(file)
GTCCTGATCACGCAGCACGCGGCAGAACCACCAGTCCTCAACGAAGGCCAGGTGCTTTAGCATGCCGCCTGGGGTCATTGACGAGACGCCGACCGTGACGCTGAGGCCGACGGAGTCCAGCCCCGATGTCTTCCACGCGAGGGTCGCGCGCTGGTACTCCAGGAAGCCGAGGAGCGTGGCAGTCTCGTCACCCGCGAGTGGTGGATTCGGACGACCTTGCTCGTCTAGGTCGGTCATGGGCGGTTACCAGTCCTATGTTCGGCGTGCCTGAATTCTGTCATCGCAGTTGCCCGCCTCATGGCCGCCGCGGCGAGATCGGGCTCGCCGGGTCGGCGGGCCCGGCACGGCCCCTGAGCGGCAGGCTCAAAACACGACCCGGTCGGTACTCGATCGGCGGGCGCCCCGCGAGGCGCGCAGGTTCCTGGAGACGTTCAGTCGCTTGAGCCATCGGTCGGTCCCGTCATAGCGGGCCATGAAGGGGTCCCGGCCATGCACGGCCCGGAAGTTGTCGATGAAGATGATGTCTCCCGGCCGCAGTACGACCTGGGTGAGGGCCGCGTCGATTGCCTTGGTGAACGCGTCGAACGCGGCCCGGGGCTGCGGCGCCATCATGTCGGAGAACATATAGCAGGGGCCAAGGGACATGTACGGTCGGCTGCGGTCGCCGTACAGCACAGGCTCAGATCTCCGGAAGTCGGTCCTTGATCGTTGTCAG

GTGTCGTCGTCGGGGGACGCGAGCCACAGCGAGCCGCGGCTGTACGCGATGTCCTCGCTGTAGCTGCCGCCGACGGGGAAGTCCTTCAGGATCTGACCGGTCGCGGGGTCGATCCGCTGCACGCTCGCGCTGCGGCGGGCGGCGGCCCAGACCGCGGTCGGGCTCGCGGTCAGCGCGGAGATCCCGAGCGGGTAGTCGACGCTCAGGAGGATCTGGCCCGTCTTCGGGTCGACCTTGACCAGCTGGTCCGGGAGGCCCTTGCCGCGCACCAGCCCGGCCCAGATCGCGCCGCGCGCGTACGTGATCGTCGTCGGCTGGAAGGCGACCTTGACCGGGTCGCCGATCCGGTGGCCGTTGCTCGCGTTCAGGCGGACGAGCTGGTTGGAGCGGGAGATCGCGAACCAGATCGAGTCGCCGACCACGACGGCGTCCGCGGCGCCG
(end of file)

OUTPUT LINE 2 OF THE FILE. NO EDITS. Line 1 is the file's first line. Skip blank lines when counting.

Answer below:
GTGTCGTCGTCGGGGGACGCGAGCCACAGCGAGCCGCGGCTGTACGCGATGTCCTCGCTGTAGCTGCCGCCGACGGGGAAGTCCTTCAGGATCTGACCGGTCGCGGGGTCGATCCGCTGCACGCTCGCGCTGCGGCGGGCGGCGGCCCAGACCGCGGTCGGGCTCGCGGTCAGCGCGGAGATCCCGAGCGGGTAGTCGACGCTCAGGAGGATCTGGCCCGTCTTCGGGTCGACCTTGACCAGCTGGTCCGGGAGGCCCTTGCCGCGCACCAGCCCGGCCCAGATCGCGCCGCGCGCGTACGTGATCGTCGTCGGCTGGAAGGCGACCTTGACCGGGTCGCCGATCCGGTGGCCGTTGCTCGCGTTCAGGCGGACGAGCTGGTTGGAGCGGGAGATCGCGAACCAGATCGAGTCGCCGACCACGACGGCGTCCGCGGCGCCG